Second month of pregnancy
As the fetus’ brain continues its development, some electrical activity begins in the nervous system. Meanwhile, the arms and legs grow longer, and fingers and toes begin their form. Likewise, the eyes, upper lip, nose and ears become visible, while the lungs start to develop. The neck and trunk of the fetus also become more defined.
Third month of pregnancy
During this time, the fingers and toes are distinct and have nails, while the fetus’ face gains more definition. Meanwhile, the fetus can now swallow and its heartbeat becomes detectable with a machine. The kidneys also begin making urine while the bone marrow forms blood cells.
It is also at this time that the doctors can determine the fetus’ sex. In female fetuses, the ovarian follicles begin forming. While in male fetuses, the prostate appears.
High risk pregnancies
These are pre-existing conditions that can lead to complications during the first trimester of pregnancy.
- First pregnancy after 35 years of age – Women who have their first pregnancy after 35 may be at a higher risk of pregnancy complications.
- Pregnancy during adolescence – Pregnancy during one’s teen years may result in gestational hypertension, anemia, and preterm/early labor and delivery.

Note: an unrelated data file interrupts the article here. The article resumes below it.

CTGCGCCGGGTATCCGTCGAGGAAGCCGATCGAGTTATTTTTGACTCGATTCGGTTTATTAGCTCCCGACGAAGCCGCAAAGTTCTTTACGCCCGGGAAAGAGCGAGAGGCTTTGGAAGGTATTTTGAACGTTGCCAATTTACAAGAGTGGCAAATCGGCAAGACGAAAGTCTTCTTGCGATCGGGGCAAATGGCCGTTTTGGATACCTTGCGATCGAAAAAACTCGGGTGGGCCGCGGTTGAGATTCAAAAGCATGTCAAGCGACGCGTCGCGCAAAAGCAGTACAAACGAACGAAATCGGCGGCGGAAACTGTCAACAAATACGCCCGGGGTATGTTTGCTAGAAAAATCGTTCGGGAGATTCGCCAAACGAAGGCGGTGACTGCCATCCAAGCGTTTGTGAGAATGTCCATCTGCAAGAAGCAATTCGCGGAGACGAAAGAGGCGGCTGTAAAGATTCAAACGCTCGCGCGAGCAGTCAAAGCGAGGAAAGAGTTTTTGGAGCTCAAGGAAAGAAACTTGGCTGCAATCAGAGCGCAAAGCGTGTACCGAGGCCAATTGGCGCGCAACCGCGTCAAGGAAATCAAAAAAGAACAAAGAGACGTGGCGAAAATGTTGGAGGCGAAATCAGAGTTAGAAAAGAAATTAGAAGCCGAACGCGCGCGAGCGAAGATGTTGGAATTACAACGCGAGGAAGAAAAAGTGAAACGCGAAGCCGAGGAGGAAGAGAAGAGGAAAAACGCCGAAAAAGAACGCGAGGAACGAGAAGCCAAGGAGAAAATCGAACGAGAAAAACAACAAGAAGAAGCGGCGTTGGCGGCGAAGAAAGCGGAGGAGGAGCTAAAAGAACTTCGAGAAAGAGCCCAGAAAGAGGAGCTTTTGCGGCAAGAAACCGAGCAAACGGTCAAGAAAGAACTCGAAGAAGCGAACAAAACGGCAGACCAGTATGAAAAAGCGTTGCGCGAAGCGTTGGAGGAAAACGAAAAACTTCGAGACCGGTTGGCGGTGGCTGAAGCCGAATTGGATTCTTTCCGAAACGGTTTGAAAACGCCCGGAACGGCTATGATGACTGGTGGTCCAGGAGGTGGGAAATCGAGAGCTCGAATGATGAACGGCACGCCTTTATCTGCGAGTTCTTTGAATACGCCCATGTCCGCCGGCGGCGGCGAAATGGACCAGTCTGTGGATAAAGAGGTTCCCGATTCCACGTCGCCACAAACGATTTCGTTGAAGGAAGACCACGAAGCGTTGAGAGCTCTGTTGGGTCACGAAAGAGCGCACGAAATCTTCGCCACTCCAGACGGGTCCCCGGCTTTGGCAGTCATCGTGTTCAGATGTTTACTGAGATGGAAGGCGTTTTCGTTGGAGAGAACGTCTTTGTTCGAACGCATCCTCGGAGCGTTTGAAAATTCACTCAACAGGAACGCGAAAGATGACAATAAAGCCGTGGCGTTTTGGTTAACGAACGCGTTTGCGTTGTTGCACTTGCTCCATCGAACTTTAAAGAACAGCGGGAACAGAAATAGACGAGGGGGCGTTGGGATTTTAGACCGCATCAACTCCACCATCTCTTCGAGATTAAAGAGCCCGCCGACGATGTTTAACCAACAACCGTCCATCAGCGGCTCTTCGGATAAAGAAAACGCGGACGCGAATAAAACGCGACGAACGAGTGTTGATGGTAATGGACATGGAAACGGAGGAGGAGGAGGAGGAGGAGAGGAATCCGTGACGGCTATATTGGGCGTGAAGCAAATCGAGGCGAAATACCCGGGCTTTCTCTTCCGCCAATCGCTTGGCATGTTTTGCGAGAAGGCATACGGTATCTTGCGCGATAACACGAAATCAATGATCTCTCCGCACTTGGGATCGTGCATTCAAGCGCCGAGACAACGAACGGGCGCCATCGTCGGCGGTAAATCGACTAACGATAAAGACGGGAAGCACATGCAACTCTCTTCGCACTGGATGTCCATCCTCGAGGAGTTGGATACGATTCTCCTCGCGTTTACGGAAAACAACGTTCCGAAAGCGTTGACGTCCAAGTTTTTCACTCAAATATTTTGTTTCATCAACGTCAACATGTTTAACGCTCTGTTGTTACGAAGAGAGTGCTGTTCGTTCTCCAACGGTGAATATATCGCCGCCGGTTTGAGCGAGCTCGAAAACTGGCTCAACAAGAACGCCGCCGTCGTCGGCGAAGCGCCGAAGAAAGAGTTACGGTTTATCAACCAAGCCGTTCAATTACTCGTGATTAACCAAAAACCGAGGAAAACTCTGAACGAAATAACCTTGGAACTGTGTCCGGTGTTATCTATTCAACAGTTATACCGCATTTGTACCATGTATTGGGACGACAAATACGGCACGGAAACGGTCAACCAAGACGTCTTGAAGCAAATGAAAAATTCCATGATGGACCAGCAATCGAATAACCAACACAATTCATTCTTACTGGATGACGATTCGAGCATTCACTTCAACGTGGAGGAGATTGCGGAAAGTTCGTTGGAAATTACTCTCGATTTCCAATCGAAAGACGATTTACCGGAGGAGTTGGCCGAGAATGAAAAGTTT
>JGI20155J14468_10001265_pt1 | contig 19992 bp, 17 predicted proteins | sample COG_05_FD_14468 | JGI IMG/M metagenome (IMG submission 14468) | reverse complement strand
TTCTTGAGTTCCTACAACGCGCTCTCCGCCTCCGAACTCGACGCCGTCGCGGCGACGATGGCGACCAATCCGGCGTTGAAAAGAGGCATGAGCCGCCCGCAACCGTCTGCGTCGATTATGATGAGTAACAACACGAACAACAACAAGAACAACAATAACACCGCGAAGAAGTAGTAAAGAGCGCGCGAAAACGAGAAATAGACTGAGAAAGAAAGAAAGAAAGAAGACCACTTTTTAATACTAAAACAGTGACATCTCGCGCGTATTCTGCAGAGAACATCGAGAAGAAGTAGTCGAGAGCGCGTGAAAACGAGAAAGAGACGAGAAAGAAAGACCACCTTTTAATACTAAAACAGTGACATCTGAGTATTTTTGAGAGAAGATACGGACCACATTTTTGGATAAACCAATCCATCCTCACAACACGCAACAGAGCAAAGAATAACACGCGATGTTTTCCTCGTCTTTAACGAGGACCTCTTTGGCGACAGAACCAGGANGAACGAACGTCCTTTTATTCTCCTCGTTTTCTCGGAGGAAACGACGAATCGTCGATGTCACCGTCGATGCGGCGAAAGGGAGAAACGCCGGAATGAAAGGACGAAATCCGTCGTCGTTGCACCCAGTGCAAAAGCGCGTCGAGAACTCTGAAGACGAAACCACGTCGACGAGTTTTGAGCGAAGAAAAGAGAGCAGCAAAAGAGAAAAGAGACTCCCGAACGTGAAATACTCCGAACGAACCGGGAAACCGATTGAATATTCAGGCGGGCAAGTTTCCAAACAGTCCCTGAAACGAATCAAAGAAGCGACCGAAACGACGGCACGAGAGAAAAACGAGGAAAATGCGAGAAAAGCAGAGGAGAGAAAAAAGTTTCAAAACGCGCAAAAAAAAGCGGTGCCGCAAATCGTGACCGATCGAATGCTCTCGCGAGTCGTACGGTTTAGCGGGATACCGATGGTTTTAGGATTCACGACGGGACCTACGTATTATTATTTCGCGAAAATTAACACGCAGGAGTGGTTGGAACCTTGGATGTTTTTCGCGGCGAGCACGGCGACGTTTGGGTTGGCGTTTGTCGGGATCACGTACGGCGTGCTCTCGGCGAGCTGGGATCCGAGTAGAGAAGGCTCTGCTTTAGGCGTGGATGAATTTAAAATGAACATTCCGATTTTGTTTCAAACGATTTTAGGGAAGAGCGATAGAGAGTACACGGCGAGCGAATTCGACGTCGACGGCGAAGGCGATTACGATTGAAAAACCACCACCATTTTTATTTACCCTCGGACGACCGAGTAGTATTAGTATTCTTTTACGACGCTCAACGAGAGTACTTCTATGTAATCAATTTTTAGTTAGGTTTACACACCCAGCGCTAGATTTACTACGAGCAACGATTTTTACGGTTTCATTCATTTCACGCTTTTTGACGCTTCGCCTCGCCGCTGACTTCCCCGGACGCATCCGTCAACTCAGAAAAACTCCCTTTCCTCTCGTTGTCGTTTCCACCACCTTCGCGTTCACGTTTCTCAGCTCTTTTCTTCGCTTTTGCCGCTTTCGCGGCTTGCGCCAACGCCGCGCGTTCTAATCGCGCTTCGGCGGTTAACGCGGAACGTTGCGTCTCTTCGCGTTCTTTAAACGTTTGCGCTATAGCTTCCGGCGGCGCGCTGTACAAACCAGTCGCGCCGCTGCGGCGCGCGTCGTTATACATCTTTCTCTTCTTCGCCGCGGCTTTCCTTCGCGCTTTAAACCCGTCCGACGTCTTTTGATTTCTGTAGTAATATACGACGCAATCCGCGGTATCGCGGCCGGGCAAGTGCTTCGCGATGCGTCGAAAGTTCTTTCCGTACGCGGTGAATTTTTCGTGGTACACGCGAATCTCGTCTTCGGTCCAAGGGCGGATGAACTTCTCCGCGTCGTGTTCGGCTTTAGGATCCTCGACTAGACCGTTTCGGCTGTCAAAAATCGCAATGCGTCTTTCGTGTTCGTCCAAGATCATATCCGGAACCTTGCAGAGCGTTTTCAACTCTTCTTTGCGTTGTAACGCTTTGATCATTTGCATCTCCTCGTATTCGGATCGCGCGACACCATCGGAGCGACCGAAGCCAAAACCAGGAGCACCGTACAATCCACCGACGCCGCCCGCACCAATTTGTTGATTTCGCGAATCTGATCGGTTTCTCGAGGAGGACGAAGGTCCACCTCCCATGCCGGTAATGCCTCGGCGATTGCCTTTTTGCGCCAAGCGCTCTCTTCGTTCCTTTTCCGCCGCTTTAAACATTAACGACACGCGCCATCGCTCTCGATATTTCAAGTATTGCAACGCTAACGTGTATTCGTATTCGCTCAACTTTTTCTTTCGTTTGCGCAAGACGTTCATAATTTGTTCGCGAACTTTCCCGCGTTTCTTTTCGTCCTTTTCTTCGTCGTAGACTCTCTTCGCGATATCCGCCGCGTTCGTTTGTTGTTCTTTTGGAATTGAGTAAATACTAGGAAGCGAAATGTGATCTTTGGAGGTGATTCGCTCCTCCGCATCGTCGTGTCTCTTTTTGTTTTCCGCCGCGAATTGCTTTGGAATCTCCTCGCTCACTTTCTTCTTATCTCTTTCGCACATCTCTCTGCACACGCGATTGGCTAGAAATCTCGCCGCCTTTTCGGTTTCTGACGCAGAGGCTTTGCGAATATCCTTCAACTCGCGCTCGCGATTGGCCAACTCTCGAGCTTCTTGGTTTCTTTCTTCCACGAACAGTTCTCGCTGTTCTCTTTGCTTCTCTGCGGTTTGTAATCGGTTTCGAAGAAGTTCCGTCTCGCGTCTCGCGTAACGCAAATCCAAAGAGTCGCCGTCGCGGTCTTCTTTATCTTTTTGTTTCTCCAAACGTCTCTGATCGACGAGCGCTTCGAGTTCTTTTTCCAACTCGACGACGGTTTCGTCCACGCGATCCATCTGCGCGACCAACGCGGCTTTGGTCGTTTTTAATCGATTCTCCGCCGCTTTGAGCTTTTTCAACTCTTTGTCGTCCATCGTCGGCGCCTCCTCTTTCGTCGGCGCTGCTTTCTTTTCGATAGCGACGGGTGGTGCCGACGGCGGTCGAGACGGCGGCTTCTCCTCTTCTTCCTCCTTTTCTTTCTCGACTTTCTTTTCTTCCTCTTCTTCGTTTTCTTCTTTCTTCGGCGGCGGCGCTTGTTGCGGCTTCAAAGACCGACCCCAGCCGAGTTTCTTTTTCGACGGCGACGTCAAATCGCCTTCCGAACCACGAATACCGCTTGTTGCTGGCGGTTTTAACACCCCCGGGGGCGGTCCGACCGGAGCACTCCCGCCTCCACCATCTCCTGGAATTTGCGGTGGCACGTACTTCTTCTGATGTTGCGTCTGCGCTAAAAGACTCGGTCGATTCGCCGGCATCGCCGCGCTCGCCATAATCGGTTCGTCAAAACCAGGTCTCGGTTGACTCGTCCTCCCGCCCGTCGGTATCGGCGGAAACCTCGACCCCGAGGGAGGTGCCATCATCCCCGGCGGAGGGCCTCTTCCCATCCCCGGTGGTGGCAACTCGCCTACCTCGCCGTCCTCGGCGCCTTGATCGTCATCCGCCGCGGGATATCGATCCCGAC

- High blood pressure – Pregnant women with uncontrolled blood pressure prior to pregnancy are at risk of developing preeclampsia, low fetal birth weight, and maternal kidney damage.
- Obesity and/or diabetes – Pregnant mothers who are diabetic prior to pregnancy have an association with delivering larger babies, which are more difficult to deliver and may develop insulin resistance.
- Polycystic Ovary Syndrome (PCOS) – Patients with PCOS are at a higher risk of miscarriage, gestational diabetes, and preeclampsia.
- Thyroid Disease – Patients with hypothyroidism may experience fetal development problems.
- Smoking during pregnancy – This increases the risk of birth defects and Sudden Fetal Death Syndrome (SFDS).
- Illicit drug use during pregnancy – Use of drugs such as marijuana while pregnant increases the risk of stillbirths.
- Alcohol use during pregnancy – This places the baby at risk for Fetal Alcohol Spectrum Disorders (FASDs).
TORCH syndrome is a group of infections in newborns that can occur while the baby is still in the mother’s womb. These include infection from Toxoplasmosis, Other Agents, Rubella, Cytomegalovirus, and Herpes Simplex. Newborns who develop an infection from the aforementioned agents are at risk for developing eye abnormalities, jaundice, and hearing impairments.